Controversal paper on origins of caterpillars debunked

October 29, 2009 • 2:09 pm

You may remember that in September, retired Liverpool professor Donald Williamson published a paper in The Proceedings of the National Academy of Sciences claiming that the caterpillar stage of the butterfly/moth life cycle arose when an ancient lepidopteran mistakenly mated with a velvet wom (onychophoran), producing an inter-taxon hybrid that had an adult butterfly but the larval form of the worm. The whole idea seemed ludicrous for many reasons (I called it “the worst paper of the year“), but of course ultimately Williamson’s view needed a formal appraisal in the scientific literature.

Now, in a new paper in PNAS, Michael W. Hart and Richard K. Grosberg give this appraisal and conclude that, on the basis of data that already exist, Williamson’s idea is full of it. Among their criticisms are these:

1. Contrary to Williamson’s prediction, the genomes of Lepidoptera are generally smaller than those of other orders of insects that lack the larval stage, and are certainly not the large size you’d expect if modern butterflies resulted from hybridization between a purely flying ancestor and a wormy onycophoran.

2. Similarly, contrary to Williamson’s predictions, the genomes of onycophorans are not smaller than those of Lepidoptera or of other “holometabolous” insects that undergo a striking transformation between larval and adult stages.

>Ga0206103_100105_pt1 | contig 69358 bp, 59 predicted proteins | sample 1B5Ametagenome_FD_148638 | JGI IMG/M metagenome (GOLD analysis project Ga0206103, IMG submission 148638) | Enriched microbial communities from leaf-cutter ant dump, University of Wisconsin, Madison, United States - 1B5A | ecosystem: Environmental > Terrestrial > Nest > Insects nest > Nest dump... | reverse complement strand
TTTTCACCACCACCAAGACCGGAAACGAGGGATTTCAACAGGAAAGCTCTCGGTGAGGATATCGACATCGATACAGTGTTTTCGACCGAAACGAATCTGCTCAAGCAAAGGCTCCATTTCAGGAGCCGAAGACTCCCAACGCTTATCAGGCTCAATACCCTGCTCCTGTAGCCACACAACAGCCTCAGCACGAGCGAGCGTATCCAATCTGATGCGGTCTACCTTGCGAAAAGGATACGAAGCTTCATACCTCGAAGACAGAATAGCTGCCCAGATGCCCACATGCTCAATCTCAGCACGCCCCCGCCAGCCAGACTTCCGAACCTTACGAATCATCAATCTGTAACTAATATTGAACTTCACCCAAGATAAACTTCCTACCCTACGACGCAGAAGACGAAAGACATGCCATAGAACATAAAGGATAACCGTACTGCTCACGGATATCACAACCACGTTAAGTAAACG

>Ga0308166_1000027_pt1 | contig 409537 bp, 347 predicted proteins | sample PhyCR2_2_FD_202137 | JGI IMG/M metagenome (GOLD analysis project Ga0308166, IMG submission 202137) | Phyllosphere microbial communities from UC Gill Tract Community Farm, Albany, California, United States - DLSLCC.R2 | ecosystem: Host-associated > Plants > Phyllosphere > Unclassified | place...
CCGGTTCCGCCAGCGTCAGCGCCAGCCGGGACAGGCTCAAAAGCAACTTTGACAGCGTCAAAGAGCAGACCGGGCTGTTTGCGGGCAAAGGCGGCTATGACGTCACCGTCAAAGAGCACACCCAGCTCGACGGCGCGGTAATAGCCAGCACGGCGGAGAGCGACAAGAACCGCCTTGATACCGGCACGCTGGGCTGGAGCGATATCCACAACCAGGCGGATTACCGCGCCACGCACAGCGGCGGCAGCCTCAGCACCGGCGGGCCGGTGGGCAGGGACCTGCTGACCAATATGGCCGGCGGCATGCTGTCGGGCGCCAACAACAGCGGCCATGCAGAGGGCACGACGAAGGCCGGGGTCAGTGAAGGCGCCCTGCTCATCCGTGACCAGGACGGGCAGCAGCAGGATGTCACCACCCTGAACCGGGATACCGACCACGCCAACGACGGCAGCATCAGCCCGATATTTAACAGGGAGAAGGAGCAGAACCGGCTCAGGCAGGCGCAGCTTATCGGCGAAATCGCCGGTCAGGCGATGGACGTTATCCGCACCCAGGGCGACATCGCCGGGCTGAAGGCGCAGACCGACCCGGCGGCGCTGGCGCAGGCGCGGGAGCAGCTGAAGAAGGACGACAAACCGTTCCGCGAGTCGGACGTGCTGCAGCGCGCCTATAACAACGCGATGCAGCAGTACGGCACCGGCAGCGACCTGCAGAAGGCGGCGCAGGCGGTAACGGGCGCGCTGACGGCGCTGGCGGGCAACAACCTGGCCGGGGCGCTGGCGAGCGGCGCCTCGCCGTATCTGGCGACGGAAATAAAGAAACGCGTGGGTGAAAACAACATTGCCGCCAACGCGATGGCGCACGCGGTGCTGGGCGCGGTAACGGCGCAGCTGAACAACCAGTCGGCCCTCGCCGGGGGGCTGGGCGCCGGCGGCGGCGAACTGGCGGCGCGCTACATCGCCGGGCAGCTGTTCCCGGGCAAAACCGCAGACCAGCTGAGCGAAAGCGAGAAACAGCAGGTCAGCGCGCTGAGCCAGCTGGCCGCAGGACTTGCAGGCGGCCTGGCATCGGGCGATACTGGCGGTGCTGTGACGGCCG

3. Contrary to Williamson’s prediction, DNA sequencing shows NO close relationship between any lepidopteran genes and any genes in onycophorans.

There is other evidence as well, but the above is sufficient to completely refute Williamson’s claims. I stand by my characterization of his paper as the worst of the year.

You can see Scientific American’s report on the Hart and Grosberg paper here.

Well, that takes care of that. The remaining issue is how did this execrable piece of work get published in the first place? The communicating editor was Lynn Margulis, who is a huge booster of evolutionary processes that involve hybridization, undoubtedly because of her pathbreaking work showing that mitochondria and chloroplasts of eukaryotic cells used to be bacteria. She even wrote a book suggesting that hybridization may be the key to understanding the origin of species. (She’s wrong except for allopolyploidy in plants.) Handling this paper, Margulis appeared to violate journal policy by asking reviewer after reviewer to look at it until she got the positive reviews needed to assure publication. But, as Scientific American reports:

In August, when Williamson’s paper was published, Margulis told Scientific American that she needed “6 or 7” peer reviews to secure the “2 or 3” positive responses needed to present the work for publication. That statement set off a cascade of criticism of PNAS‘s two-tiered submission process and, according to Nature News, led the journal’s editor in chief to write to Margulis demanding “a satisfactory explanation for [her] apparent selective communication of reviews.” Her reply, obtained by Nature News, explained that three researchers had declined for scheduling reasons or lack of expertise, and two were omitted from the official PNAS submission because they lacked formal credentials.